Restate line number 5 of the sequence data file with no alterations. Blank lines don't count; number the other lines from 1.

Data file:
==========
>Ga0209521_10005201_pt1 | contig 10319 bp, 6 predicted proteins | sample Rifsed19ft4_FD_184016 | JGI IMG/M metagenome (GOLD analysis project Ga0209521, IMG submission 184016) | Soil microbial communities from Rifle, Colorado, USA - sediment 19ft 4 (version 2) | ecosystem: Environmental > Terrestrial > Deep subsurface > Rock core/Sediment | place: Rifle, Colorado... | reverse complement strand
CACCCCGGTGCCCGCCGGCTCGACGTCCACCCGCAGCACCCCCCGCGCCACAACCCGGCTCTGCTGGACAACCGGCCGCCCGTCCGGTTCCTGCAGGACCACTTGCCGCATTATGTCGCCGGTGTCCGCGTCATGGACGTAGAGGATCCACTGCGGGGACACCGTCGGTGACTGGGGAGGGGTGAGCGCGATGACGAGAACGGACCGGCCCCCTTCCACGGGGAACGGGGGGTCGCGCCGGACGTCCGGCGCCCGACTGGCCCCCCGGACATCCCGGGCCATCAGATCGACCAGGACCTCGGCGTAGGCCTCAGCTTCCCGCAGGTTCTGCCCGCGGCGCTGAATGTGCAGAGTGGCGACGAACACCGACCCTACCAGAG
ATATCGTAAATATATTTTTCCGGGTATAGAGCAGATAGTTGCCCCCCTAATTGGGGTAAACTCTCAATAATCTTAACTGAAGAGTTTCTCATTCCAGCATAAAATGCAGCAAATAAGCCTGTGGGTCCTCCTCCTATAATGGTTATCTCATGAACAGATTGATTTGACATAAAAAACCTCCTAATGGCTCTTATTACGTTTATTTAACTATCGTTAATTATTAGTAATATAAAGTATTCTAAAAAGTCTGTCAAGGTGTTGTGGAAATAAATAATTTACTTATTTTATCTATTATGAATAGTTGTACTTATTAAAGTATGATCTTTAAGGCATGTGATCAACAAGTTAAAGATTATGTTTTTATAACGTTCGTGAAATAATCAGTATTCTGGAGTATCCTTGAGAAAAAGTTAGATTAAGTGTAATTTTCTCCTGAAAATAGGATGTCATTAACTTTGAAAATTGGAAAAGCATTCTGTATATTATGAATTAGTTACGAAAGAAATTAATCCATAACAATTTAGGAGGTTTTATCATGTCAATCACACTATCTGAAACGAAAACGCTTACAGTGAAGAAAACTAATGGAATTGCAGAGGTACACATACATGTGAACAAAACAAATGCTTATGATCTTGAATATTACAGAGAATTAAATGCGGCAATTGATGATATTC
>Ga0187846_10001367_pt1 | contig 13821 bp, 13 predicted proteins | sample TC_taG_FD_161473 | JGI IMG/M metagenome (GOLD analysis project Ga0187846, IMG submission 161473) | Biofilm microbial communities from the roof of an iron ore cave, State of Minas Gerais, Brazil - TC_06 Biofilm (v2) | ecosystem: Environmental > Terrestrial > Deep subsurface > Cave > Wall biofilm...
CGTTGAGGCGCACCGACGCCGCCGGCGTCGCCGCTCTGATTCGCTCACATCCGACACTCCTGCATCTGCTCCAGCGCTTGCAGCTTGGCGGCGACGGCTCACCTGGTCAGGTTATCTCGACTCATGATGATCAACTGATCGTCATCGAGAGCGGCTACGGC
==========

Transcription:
CGTTGAGGCGCACCGACGCCGCCGGCGTCGCCGCTCTGATTCGCTCACATCCGACACTCCTGCATCTGCTCCAGCGCTTGCAGCTTGGCGGCGACGGCTCACCTGGTCAGGTTATCTCGACTCATGATGATCAACTGATCGTCATCGAGAGCGGCTACGGC